This is where reviews by experts come in. The following table reports the overall ratings of the cameras as published by some of the major camera review sites (amateurphotographer [AP], cameralabs [CL], dpreview [DPR], ephotozine [EPZ], photographyblog [PB]). As can be seen, the professional reviewers agree in many cases on the quality of different cameras, but sometimes their assessments diverge, reinforcing the earlier point that a camera decision is often a very personal choice.
|1.||Nikon D70||..||..||+ +||..||..||Jan 2004||999|
|2.||Olympus E-520||..||87/100||+ +||4.5/5||4.5/5||May 2008||699|
|3.||Canon Rebel||..||..||+ +||..||..||Aug 2003||899|
|4.||Nikon D5100||5/5||+ +||76/100||4.5/5||4.5/5||Apr 2011||749|
|5.||Nikon D5000||..||+ +||75/100||4/5||4.5/5||Apr 2009||749|
|6.||Nikon D90||..||+ +||+ +||4/5||4.5/5||Aug 2008||1,299|
|7.||Nikon D40||..||81/100||+ +||o||4.5/5||Nov 2006||499|
|8.||Nikon D80||..||+||+ +||o||4.5/5||Aug 2006||999|
|9.||Nikon D50||..||78/100||+ +||4/5||4.5/5||Apr 2005||749|
|10.||Nikon D70s||..||..||..||..||5/5||Apr 2005||899|
|11.||Nikon D2X||..||..||+ +||..||..||Sep 2004||4,999|
|12.||Nikon D100||..||..||+ +||o||..||Feb 2002||1,999|
|13.||Olympus E-600||..||..||..||..||4.5/5||Aug 2009||449|
|14.||Olympus E-620||3/5||88/100||72/100||4.5/5||5/5||Feb 2009||699|
|15.||Olympus E-420||..||85/100||+ +||4/5||4.5/5||Mar 2008||599|
|16.||Olympus E-410||..||86/100||+ +||4/5||4.5/5||Mar 2007||699|
|17.||Olympus E-510||..||89/100||+ +||3.5/5||4.5/5||Mar 2007||799|
|Notes: (+ +) highly recommended; (+) recommended; (o) reviewed; (..) not available.|
Care should be taken when interpreting the review scores above, though. The ratings are only valid when referring to cameras in the same category and of the same age. Thus, a score needs to be put into the context of the launch date and the launch price of the camera, and comparisons of ratings among very different cameras or across long time periods have little meaning. Also, kindly note that some of the listed sites have over time developped their review approaches and their reporting style.
Other camera comparisons
Did this review help to inform your camera decision process? In case you would like to check on the differences and similarities of other camera models, just make your choice using the following search menu. There is also a set of direct links to comparison reviews that other users of the CAM-parator app explored.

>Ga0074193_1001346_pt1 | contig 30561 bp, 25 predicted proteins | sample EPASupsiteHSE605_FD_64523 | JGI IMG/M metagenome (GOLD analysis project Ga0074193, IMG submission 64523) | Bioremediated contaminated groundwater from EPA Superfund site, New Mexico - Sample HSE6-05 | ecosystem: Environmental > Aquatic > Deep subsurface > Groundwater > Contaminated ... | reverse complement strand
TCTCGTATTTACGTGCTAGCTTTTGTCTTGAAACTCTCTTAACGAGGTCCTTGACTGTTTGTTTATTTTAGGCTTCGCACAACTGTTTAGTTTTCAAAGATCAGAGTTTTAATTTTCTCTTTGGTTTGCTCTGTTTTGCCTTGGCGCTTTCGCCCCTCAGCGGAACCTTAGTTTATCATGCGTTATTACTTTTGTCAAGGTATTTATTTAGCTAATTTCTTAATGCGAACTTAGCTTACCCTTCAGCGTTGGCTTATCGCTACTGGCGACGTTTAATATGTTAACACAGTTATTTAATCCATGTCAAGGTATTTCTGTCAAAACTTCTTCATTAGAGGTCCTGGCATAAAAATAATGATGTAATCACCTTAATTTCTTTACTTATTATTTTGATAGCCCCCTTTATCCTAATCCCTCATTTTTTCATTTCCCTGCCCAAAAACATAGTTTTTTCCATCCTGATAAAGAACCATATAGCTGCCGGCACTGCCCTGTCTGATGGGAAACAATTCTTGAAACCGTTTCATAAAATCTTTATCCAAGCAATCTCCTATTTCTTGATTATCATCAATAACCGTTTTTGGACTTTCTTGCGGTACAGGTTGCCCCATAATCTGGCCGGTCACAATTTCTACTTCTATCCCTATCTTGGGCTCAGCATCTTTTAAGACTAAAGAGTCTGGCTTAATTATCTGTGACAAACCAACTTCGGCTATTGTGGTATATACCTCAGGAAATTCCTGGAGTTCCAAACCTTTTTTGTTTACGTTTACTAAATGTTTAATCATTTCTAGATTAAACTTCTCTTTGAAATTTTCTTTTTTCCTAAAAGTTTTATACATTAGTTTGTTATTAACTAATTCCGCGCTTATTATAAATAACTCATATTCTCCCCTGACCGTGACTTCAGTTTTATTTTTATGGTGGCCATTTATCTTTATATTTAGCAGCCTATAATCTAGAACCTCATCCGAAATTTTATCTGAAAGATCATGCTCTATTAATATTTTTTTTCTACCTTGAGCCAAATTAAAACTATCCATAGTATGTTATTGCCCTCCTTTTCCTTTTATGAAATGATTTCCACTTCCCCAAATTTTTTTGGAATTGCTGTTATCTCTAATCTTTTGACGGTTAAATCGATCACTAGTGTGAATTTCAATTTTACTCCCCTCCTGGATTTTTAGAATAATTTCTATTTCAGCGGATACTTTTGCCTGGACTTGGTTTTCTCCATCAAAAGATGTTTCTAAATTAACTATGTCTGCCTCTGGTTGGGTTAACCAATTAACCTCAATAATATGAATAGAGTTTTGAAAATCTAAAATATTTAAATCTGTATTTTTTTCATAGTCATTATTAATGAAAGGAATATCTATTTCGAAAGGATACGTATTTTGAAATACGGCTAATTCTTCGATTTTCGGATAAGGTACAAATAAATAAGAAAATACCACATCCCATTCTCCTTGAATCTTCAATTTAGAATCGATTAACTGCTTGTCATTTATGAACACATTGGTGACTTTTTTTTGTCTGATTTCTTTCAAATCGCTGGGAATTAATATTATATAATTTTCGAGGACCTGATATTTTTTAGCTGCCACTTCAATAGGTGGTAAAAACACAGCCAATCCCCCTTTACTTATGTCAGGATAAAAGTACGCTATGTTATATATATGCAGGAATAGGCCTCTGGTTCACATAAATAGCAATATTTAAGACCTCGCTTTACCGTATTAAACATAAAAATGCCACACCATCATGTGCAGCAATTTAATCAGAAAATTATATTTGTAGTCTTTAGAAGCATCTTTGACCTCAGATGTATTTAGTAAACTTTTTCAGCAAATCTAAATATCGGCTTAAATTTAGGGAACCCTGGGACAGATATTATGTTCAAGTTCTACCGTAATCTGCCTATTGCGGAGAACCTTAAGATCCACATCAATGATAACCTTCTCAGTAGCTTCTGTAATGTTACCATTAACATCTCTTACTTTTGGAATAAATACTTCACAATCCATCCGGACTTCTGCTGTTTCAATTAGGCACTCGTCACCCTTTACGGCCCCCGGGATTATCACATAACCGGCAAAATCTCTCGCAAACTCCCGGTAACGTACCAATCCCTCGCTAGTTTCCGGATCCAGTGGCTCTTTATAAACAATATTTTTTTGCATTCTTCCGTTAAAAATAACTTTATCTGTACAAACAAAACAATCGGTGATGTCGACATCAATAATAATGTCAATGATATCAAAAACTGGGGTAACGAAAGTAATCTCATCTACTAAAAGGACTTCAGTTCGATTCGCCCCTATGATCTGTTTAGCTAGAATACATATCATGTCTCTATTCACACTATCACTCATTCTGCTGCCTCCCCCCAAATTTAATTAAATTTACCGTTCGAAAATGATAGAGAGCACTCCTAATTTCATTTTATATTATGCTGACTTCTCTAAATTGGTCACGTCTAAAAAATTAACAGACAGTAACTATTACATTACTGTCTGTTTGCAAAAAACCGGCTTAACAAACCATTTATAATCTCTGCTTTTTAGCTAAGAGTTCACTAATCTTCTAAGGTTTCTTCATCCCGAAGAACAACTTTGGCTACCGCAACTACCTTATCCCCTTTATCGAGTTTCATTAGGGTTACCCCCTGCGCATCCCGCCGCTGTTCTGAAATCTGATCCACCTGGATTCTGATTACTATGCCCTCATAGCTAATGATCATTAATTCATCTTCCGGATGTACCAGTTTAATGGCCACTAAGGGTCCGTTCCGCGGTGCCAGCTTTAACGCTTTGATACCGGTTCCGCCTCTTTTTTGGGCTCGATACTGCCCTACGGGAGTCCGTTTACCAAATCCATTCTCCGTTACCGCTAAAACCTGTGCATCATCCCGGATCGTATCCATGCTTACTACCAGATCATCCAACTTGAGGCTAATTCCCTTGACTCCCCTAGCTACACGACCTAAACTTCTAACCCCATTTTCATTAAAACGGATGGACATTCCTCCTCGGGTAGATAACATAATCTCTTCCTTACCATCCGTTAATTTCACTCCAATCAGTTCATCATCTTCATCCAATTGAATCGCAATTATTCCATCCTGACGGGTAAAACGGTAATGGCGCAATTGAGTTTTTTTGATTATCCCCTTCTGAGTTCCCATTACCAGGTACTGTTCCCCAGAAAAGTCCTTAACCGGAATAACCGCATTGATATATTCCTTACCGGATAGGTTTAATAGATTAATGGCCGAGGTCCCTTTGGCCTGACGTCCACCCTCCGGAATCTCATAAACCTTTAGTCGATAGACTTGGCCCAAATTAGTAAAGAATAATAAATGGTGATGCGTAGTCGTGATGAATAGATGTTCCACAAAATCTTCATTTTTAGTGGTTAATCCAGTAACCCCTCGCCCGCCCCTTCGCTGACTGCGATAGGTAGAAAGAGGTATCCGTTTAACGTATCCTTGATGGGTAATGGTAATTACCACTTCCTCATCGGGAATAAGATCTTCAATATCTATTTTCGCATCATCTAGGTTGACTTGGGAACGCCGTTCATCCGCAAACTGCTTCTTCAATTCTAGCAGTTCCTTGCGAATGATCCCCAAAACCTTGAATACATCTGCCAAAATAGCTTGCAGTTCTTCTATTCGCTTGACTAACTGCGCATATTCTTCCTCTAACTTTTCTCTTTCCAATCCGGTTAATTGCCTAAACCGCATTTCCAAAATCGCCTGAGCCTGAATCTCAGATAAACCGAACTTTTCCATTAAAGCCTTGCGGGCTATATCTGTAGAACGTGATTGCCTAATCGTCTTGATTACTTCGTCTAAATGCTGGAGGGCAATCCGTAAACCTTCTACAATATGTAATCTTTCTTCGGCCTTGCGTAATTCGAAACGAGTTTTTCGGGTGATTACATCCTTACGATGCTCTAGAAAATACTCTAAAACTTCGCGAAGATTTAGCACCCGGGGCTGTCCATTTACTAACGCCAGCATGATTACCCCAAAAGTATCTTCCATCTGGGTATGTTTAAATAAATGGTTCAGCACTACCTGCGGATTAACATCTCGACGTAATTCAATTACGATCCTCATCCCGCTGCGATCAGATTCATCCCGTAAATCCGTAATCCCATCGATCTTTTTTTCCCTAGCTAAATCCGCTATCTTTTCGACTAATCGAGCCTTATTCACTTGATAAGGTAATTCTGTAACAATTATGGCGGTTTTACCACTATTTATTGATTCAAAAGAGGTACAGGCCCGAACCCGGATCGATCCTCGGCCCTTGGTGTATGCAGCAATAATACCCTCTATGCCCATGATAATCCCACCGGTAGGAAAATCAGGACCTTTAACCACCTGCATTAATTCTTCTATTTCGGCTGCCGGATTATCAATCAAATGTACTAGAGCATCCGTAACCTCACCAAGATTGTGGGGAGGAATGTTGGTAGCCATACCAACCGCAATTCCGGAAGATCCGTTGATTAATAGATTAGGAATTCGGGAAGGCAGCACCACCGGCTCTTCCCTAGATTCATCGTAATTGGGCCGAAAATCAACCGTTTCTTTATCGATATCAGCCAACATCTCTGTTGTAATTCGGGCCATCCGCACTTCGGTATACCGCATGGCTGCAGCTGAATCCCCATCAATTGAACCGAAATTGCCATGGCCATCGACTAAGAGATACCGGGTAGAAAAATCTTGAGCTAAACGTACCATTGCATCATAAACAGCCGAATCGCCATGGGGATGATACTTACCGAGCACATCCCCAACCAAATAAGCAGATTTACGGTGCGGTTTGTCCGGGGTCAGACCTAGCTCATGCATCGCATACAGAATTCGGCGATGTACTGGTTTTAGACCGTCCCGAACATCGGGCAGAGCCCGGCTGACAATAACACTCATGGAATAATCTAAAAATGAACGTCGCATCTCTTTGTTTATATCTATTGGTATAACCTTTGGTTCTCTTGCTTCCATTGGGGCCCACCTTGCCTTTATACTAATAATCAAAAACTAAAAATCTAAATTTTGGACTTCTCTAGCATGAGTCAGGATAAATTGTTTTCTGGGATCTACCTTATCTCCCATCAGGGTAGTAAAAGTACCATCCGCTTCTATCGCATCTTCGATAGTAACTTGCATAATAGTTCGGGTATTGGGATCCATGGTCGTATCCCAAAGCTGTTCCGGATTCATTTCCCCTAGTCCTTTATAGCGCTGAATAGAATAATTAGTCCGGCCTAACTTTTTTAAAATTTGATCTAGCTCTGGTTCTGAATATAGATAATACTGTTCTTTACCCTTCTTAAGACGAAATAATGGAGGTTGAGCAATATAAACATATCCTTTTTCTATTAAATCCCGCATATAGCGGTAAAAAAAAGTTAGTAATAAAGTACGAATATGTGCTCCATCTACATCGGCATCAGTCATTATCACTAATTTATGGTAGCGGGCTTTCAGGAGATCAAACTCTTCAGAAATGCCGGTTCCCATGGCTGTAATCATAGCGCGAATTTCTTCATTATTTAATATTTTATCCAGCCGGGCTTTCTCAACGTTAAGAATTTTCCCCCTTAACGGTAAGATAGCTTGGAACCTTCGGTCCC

Specifications: Nikon D70 vs Olympus E-520
Below is a side-by-side comparison of the specs of the two cameras to facilitate a quick review of their differences and common features.
|Camera Model||Nikon D70||Olympus E-520|
|Camera Type||Digital single lens reflex||Digital single lens reflex|
|Camera Lens||Nikon F mount lenses||Four Thirds lenses|
|Launch Date||January 2004||May 2008|
|Launch Price||USD 999||USD 699|
|Sensor Specs||Nikon D70||Olympus E-520|
|Sensor Format||APS-C Sensor||Four Thirds Sensor|
|Sensor Size||23.7 x 15.6 mm||17.3 x 13.0 mm|
|Sensor Area||369.72 mm2||224.9 mm2|
|Sensor Diagonal||28.4 mm||21.6 mm|
|Sensor Resolution||6 Megapixels||10 Megapixels|
|Image Resolution||3008 x 2000 pixels||3648 x 2736 pixels|
|Pixel Pitch||7.85 μm||4.74 μm|
|Pixel Density||1.63 MP/cm2||4.44 MP/cm2|
|Moiré control||Anti-Alias filter||Anti-Alias filter|
|Movie Capability||no Video||no Video|
|ISO Setting||200 - 1,600 ISO||100 - 1,600 ISO|
|DXO Sensor Quality (score)||50||55|
|DXO Color Depth (bits)||20.4||21.4|
|DXO Dynamic Range (EV)||10.3||10.4|
|DXO Low Light (ISO)||529||548|
|Screen Specs||Nikon D70||Olympus E-520|
|Viewfinder Type||Optical viewfinder||Optical viewfinder|
|Viewfinder Field of View||95%||95%|
|LCD Framing||Live View|
|Rear LCD Size||1.8inch||2.7inch|
|LCD Resolution||130k dots||215k dots|
|LCD Attachment||Fixed screen||Fixed screen|
|Shooting Specs||Nikon D70||Olympus E-520|
|Focus System||Phase-detect AF||Phase-detect AF|
|Continuous Shooting||3 shutter flaps/s||3.5 shutter flaps/s|
|Image Stabilization||Lens stabilization only||In-body stabilization|
|Fill Flash||Build-in Flash||Build-in Flash|
|Storage Medium||CF cards||CF or XD cards|
|Second Storage Option||Single card slot||Dual card slots|
|Connectivity Specs||Nikon D70||Olympus E-520|
|USB Connector||USB 1.0||USB 2.0|
|HDMI Port||no HDMI||no HDMI|
|Wifi Support||no Wifi||no Wifi|
|Body Specs||Nikon D70||Olympus E-520|
|Battery Life (CIPA)||400 shots per charge||750 shots per charge|
140 x 111 x 78 mm
(5.5 x 4.4 x 3.1 in)
136 x 92 x 68 mm
(5.4 x 3.6 x 2.7 in)
|Camera Weight||679 g (24.0 oz)||535 g (18.9 oz)|